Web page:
A major ransomware attack affected businesses throughout Europe, including airlines and shipping lines, banks and utilities. The infection was concentrated in the U.K., Ukraine, Spain and France, but also spread to some companies in the U.S., including a multinational law firm and several hospitals and health care concerns. [Russell Brandom / The Verge]
Stitch Fix CEO Katrina Lake complained about the inappropriate behavior of venture capitalist Justin Caldbeck before he reportedly harassed other female founders in Silicon Valley. Caldwell had led an investment in Stitch Fix in early 2013; his venture firm, Lightspeed, removed him from that role after Lake’s complaint, and has said it “should have done more” when it heard the complaints. Caldwell has since resigned from his current firm, Binary Capital. [Kara Swisher and Jason Del Rey]
Facebook has reached two billion monthly users, which means more than 25 percent of the world’s population uses the social network every month. As it looks toward three billion, Facebook is building things like internet-beaming drones and laying fiber cable in Africa to bring the internet — and Facebook — to under-connected areas of the world. [Kurt Wagner / Recode]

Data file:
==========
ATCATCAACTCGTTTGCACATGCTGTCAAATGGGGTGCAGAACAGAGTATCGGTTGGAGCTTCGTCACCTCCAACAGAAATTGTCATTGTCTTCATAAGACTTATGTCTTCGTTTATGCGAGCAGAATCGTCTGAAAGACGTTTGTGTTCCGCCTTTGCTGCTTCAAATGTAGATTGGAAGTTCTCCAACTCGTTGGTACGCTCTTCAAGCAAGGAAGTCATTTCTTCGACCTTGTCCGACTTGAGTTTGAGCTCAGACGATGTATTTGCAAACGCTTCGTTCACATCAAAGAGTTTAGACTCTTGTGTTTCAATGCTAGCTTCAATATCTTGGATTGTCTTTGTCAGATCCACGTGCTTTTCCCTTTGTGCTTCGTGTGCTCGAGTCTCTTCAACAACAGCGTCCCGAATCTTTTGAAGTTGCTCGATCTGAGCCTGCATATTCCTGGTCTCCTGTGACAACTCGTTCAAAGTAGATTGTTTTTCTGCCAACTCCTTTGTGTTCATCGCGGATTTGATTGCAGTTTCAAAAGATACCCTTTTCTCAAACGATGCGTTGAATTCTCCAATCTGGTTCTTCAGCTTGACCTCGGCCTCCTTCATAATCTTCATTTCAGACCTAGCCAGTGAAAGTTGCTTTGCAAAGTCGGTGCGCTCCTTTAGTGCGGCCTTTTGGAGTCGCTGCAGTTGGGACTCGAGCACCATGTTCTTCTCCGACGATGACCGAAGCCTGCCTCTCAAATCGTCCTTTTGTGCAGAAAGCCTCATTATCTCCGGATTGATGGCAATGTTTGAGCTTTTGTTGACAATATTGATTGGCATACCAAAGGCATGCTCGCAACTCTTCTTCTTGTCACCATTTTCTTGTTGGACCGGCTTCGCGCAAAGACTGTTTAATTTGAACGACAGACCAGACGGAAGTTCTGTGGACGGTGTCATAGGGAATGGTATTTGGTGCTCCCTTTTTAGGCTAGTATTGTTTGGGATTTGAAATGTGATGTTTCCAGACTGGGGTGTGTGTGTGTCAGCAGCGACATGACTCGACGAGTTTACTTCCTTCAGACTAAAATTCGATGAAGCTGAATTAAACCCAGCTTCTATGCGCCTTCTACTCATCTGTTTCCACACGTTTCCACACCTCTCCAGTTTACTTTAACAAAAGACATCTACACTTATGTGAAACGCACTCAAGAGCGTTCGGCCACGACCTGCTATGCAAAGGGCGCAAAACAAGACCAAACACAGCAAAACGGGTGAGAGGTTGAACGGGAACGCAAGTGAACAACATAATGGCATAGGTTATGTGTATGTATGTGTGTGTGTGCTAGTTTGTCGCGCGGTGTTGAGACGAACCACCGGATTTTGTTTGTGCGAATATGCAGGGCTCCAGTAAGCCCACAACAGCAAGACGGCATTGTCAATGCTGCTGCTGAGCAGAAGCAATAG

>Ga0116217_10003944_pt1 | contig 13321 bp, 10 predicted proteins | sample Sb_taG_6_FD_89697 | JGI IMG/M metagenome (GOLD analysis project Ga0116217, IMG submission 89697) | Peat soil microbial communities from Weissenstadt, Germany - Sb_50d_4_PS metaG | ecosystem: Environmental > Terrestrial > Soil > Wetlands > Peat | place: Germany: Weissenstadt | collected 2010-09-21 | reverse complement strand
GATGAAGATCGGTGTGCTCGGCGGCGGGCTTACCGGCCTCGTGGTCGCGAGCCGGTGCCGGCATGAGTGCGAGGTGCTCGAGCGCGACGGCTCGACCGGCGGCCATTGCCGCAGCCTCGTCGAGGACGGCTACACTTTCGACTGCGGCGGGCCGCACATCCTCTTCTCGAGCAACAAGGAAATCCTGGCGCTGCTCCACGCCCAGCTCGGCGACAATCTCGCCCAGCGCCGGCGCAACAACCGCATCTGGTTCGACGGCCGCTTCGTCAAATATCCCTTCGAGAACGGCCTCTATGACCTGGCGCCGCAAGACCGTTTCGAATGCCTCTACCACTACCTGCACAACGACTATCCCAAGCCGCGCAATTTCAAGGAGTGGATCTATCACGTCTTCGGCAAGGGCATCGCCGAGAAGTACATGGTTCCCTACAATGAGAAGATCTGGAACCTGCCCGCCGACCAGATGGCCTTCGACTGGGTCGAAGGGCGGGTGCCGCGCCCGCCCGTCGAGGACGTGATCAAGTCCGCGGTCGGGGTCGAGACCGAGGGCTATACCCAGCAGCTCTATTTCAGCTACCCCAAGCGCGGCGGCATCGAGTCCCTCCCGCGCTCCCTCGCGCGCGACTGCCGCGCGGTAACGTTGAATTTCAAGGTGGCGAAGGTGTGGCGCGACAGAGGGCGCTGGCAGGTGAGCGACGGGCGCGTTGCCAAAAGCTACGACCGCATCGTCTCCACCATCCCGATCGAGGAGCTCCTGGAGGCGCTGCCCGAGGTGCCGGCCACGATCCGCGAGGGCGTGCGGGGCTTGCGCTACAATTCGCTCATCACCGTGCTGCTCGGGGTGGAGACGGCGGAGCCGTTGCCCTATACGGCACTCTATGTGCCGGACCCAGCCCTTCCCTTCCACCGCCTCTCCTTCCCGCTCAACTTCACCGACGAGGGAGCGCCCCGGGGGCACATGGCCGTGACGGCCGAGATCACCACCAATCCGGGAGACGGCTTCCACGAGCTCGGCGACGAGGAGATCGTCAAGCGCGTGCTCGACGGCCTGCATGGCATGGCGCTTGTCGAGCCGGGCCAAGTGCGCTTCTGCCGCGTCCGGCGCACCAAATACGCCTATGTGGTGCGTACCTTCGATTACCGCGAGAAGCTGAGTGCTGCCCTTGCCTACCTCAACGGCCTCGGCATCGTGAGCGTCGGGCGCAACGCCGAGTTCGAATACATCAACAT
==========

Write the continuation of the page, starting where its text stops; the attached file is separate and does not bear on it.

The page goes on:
Pandora co-founder and CEO Tim Westergren has stepped down, along with company president Mike Herring and chief marketing officer Nick Bartle; CFO Naveen Chopra will serve as interim CEO while the board searches for a permanent replacement. The Oakland-based company is also pulling the plug on its operations in Australia and New Zealand. The moves come as the 17-year-old streaming music pioneer prepares to sell a minority stake to satellite music company Sirius XM for $80 million. [Peter Kafka / Recode]
The image of the U.S. has plummeted worldwide under President Trump. A Pew survey of 37 countries said just 22 percent of respondents have confidence in Trump to do the right thing in international matters. And a Toronto hotel will pay millions to the Trump company so it can erase its Trump-brand signage. [Katia Dmitrieva / Bloomberg]
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More people are spending more time and — crucially — more money in apps.
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The two companies now have a co-selling agreement.
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$50 for 130 games, starting in August.
This is cool
With each new season, the show has revised the 10-second sequence to depict the way companies have merged or made headlines — for instance, the overshadowing of Yahoo’s sign with Alibaba’s, the growth of the Alphabet sign over Google’s headquarters and the collision of Uber- and Lyft-branded hot-air balloons. [Lori Dorn / Laughing Squid]
This article originally appeared on Recode.net.